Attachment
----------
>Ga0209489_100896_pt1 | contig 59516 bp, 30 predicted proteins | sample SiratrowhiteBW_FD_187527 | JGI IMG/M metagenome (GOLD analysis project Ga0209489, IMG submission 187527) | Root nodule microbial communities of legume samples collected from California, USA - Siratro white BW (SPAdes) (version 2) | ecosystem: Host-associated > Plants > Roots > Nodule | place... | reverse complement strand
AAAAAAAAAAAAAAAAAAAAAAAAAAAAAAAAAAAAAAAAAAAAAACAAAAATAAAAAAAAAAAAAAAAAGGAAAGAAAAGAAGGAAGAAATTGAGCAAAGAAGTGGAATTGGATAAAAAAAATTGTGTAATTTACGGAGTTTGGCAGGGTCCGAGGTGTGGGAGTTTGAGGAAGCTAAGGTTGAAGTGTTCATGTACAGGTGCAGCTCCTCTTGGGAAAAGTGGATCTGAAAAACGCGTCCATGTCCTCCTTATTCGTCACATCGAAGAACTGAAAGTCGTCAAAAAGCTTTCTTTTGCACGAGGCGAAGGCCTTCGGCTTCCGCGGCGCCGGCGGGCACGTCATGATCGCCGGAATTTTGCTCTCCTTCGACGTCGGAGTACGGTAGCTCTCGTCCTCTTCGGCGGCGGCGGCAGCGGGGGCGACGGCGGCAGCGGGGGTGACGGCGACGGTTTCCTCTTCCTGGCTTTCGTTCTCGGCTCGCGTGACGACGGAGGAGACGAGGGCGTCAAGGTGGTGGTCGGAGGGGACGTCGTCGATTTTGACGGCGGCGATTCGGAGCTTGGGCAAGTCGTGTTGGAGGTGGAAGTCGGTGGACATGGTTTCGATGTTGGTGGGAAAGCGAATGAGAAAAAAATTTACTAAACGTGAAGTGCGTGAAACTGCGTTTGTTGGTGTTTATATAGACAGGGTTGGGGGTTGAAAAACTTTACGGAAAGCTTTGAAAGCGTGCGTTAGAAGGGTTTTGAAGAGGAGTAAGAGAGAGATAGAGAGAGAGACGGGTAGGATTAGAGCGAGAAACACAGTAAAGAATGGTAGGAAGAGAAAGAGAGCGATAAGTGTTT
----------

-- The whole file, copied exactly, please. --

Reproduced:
>Ga0209489_100896_pt1 | contig 59516 bp, 30 predicted proteins | sample SiratrowhiteBW_FD_187527 | JGI IMG/M metagenome (GOLD analysis project Ga0209489, IMG submission 187527) | Root nodule microbial communities of legume samples collected from California, USA - Siratro white BW (SPAdes) (version 2) | ecosystem: Host-associated > Plants > Roots > Nodule | place... | reverse complement strand
AAAAAAAAAAAAAAAAAAAAAAAAAAAAAAAAAAAAAAAAAAAAAACAAAAATAAAAAAAAAAAAAAAAAGGAAAGAAAAGAAGGAAGAAATTGAGCAAAGAAGTGGAATTGGATAAAAAAAATTGTGTAATTTACGGAGTTTGGCAGGGTCCGAGGTGTGGGAGTTTGAGGAAGCTAAGGTTGAAGTGTTCATGTACAGGTGCAGCTCCTCTTGGGAAAAGTGGATCTGAAAAACGCGTCCATGTCCTCCTTATTCGTCACATCGAAGAACTGAAAGTCGTCAAAAAGCTTTCTTTTGCACGAGGCGAAGGCCTTCGGCTTCCGCGGCGCCGGCGGGCACGTCATGATCGCCGGAATTTTGCTCTCCTTCGACGTCGGAGTACGGTAGCTCTCGTCCTCTTCGGCGGCGGCGGCAGCGGGGGCGACGGCGGCAGCGGGGGTGACGGCGACGGTTTCCTCTTCCTGGCTTTCGTTCTCGGCTCGCGTGACGACGGAGGAGACGAGGGCGTCAAGGTGGTGGTCGGAGGGGACGTCGTCGATTTTGACGGCGGCGATTCGGAGCTTGGGCAAGTCGTGTTGGAGGTGGAAGTCGGTGGACATGGTTTCGATGTTGGTGGGAAAGCGAATGAGAAAAAAATTTACTAAACGTGAAGTGCGTGAAACTGCGTTTGTTGGTGTTTATATAGACAGGGTTGGGGGTTGAAAAACTTTACGGAAAGCTTTGAAAGCGTGCGTTAGAAGGGTTTTGAAGAGGAGTAAGAGAGAGATAGAGAGAGAGACGGGTAGGATTAGAGCGAGAAACACAGTAAAGAATGGTAGGAAGAGAAAGAGAGCGATAAGTGTTT